PESHAWAR TO BOMBAY 1944

GANDHI MANOEUVERS

Mahatma Gandhi visits the NWFP in the mid-1930s in order to consolidate the alliance between the Indian National Congress and Abdul Ghaffar Khan’s Redshirt Movement. It is the proximity between Abdul Ghaffar Khan and Mahatma Gandhi that earns the former the sobriquet of the ‘Frontier Gandhi’.

The Redshirt Movement begins as a non-violent struggle against British rule by Pakhtoons under the leadership of Abdul Ghaffar Khan. The movement starts facing pressure from the British authorities and Abdul Ghaffar Khan seeks political allies with the national parties.

Rebuffed by the Muslim League in 1931, he finds a sympathetic ear with the Congress. His brother, Dr Khan Sahib, plays an instrumental role in the success of the Congress-Redshirt Alliance in the 1937 and 1946 elections. As Partition approaches, the Redshirt Movement opposes joining Pakistan and when the Congress agrees to the British proposal for a referendum in the NWFP, Abdul Ghaffar Khan’s relationship with the Congress finds itself seriously frayed.

The Quaid-i-Azam, Mohammad Ali Jinnah and Mahatma Gandhi smile during the Jinnah-Gandhi talks. — Courtesy National Archives Islamabad

Initiated by Mahatma Gandhi in July 1944, the talks are held at Mr Jinnah’s residence in Bombay in September. Mahatma Gandhi’s objective is to convince Mr Jinnah that the idea of Pakistan is untenable. In his opinion, power should be transferred to the Congress, after which Muslim majority areas that vote for separation will be made part of an Indian federation.

This view, says Mahatma Gandhi, reflects the substance of the Lahore Resolution. For Mr Jinnah, the absence of any guarantee that would protect Muslim rights under such an arrangement makes the proposal completely unacceptable. The talks end in failure.

KARACHI 1943

A PROCESSION IN TRIUMPH

The Quaid-i-Azam, Mohammad Ali Jinnah and G.M. Syed make their way in a triumphal procession to the Annual Session of the Muslim League in Karachi in December 1943. — Courtesy National Archives Islamabad

Behind them and standing are Mr Jinnah’s National Guard ADCs; Mumtaz Hidayatullah, the son of Ghulam Hussain Hidayatullah, the veteran politician from Sindh, and Saeed Haroon, the son of Haji Abdullah Haroon.

On March 3, 1943, G.M. Syed brings before the Sindh Legislative Assembly, a resolution demanding the creation of Pakistan. The resolution is adopted, making it the first one in favour of the creation of Pakistan passed by a legislature in undivided India. It states that the Muslims of India “are justly entitled to the right as a single separate nation to have independent national states of their own, carved in the zones in which they are in majority in the subcontinent of India…”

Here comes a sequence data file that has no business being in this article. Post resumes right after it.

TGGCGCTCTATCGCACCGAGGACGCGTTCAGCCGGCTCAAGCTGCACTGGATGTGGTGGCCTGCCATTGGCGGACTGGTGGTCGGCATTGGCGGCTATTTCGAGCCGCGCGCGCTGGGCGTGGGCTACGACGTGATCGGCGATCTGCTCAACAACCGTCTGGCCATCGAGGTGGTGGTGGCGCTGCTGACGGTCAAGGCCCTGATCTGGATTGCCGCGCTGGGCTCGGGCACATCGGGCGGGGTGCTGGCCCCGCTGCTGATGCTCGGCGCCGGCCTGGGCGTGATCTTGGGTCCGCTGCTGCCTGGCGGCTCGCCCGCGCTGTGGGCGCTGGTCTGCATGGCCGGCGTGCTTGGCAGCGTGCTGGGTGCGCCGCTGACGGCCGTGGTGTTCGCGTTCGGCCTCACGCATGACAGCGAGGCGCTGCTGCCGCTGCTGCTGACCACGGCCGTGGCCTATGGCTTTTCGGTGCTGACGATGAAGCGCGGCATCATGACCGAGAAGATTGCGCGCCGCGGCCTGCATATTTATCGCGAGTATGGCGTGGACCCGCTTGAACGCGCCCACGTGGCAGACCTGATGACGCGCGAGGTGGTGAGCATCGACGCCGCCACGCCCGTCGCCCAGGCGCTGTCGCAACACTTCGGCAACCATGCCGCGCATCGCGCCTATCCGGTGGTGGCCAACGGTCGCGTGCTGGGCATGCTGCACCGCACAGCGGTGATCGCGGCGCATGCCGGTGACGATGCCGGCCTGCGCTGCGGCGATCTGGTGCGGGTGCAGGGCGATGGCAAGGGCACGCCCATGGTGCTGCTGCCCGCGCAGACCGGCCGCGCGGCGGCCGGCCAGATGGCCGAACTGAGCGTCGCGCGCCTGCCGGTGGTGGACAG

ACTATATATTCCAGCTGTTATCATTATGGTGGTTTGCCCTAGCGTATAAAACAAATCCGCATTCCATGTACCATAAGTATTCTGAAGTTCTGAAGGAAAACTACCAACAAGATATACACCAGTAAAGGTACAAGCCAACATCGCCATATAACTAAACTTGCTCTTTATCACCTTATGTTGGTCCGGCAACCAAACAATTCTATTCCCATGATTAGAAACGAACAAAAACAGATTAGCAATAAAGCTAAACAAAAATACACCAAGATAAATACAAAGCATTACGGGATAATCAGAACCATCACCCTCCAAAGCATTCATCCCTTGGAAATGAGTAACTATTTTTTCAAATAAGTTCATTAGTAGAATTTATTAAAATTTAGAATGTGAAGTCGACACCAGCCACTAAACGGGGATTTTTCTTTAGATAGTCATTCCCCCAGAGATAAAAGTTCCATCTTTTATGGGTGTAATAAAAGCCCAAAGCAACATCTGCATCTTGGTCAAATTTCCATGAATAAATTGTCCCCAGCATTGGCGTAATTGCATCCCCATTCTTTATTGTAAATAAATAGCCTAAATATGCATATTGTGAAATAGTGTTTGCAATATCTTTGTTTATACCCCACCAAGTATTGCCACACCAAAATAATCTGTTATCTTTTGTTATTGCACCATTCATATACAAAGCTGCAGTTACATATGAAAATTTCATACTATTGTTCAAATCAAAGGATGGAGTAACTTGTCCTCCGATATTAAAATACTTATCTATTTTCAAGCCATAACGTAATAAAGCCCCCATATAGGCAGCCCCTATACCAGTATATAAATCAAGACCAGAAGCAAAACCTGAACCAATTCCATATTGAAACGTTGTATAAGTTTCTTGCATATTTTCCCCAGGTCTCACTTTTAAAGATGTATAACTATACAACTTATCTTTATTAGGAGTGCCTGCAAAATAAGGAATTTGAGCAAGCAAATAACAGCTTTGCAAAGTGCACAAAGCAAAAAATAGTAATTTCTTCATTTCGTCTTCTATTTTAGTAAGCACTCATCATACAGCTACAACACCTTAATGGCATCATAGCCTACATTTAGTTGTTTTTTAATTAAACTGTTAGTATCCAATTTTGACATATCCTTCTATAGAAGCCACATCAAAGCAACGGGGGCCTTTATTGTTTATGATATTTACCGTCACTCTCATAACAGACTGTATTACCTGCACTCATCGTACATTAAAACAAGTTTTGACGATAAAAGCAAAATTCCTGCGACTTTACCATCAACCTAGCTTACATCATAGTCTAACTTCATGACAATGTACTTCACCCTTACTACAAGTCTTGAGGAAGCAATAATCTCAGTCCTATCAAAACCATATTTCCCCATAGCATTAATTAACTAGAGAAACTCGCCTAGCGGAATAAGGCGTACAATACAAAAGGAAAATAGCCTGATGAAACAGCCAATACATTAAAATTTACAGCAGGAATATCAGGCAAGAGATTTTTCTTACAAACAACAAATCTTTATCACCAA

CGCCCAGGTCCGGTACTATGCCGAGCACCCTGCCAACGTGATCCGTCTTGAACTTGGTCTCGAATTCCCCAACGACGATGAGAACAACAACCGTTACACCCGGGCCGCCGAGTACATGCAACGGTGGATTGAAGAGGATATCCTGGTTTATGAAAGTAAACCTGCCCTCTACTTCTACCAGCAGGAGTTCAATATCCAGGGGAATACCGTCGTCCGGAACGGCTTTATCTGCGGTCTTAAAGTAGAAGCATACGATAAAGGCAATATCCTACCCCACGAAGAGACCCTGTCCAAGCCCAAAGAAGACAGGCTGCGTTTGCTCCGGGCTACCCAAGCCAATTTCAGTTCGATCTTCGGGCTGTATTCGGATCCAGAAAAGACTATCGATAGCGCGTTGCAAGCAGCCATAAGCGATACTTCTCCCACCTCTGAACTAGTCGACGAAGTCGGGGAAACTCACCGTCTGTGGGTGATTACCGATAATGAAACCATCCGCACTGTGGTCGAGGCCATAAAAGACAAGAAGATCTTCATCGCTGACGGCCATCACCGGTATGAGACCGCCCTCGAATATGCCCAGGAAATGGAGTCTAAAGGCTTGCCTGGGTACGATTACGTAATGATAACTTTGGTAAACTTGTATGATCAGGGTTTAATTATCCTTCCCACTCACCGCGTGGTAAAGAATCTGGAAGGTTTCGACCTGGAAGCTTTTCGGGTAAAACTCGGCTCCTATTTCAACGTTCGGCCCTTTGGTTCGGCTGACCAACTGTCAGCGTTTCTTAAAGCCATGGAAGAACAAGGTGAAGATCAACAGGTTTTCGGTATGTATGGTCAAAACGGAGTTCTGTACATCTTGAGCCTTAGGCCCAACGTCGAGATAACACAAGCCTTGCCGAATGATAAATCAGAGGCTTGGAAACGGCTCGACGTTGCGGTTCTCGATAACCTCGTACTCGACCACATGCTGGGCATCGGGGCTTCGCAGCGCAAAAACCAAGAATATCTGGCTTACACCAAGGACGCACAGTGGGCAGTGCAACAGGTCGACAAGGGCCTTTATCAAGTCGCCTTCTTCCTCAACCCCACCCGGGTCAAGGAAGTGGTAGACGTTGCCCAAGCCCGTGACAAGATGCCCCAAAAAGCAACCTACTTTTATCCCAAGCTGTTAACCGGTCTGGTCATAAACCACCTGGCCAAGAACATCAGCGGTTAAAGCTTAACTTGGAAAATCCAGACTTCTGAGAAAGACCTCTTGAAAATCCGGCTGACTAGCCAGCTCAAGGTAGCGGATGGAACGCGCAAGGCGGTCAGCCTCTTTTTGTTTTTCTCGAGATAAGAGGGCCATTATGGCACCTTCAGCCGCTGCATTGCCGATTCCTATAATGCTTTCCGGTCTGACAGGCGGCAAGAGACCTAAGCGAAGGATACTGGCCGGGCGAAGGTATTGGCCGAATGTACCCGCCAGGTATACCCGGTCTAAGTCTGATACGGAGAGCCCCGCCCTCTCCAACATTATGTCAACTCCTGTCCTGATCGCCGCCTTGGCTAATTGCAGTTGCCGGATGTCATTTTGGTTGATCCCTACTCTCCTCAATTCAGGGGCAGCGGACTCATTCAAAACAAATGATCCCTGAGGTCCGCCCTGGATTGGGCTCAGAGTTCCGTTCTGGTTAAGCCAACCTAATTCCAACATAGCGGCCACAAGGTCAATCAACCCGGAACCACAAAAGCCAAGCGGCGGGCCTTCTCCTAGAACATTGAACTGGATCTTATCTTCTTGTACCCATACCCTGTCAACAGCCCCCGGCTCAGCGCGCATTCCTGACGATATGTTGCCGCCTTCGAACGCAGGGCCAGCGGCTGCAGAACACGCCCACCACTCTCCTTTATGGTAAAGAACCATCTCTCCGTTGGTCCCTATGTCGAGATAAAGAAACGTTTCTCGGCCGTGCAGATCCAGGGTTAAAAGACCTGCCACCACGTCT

It is this triumph for the Muslim League that frames Mr Jinnah’s arrival later in December to attend the Annual Session of the Muslim League for which Karachi is chosen as the venue.

As the President of the Sindh Muslim League, G.M. Syed is tasked with the responsibility of organising the arrangements for the Annual Session. He writes: “For nearly three months we worked to make a grand job of the honour that had been done to us. We did not spare men or material in lending all the grandeur and splendour to this historic session and only those who attended it can bear testimony to the scrupulous care with which every detail had been attended to and the lavish hospitality that Sindh had to offer.”

In his memoir, Struggle For New Sindh, G.M. Syed also writes about his admiration for Mr Jinnah: “In Jinnah I found a man of extraordinary intellectual capacity. His domineering personality and dynamic genius left a deep impression on my mind.”

G.M. Syed is subsequently asked by Mr Jinnah to resign from the presidency of the Sindh Muslim League, after which a group largely drawn from the Sindh Muslim League and styled as the Progressive Muslim League contest the 1945-46 elections in Sindh and establish a path of their own.


LAHORE MARCH 23, 1940

THE MOMENT OF TRUTH

The Quaid-i-Azam with Nawab Shahnawaz Khan Mamdot at Lahore’s Minto Park. — Courtesy National Archives Islamabad

The Quaid-i-Azam, Mohammad Ali Jinnah addresses a mammoth crowd in Lahore’s Minto Park on March 22, 1940, subsequent to the passing of the Lahore Resolution at the three-day Annual Session of the Muslim League.

In the photograph above, Nawab Shahnawaz Khan Mamdot, the Chairman of the Punjab Reception Committee for the session, stands behind him, adjacent to the flagpole.

Sir Zafarullah Khan, Maulana Zafar Ali Khan, Maulana Abdul Ghafoor Hazarvi, Haji Abdullah Haroon and Qazi Isa. — Dawn/White Star Archives & Seafield Archives

Sir Zafarullah Khan (first from left) is credited with the original drafting of the Resolution; the critical points were then submitted in a memorandum to the Viceroy, Lord Linlithgow, in Delhi. The draft was subsequently further amended in Lahore by the Working Committee. The main supporters of the Resolution, one each from the north-western Muslim majority states in India, are (from second left) Maulana Zafar Ali Khan (Punjab), Maulana Abdul Ghafoor Hazarvi (NWFP), Haji Abdullah Haroon (Sindh) and Qazi Isa (Balochistan).

Quaid-i-Azam, Mohammad Ali Jinnah and Nawabzada Liaquat Ali Khan peruse the Lahore Resolution. — Courtesy Lahore Museum

The Quaid-i-Azam, Mohammad Ali Jinnah and Nawabzada Liaquat Ali Khan peruse the Lahore Resolution as Chaudhry Khaliquzzaman, the seconder of the Resolution and the leader of the Muslim League in the UP legislature, delivers a fiery oration.

Unanimously accepted, the Resolution declares: “No constitutional plan would be workable or acceptable to the Muslims unless geographical contiguous units are demarcated into regions, which should be so constituted with such territorial readjustments as may be necessary.”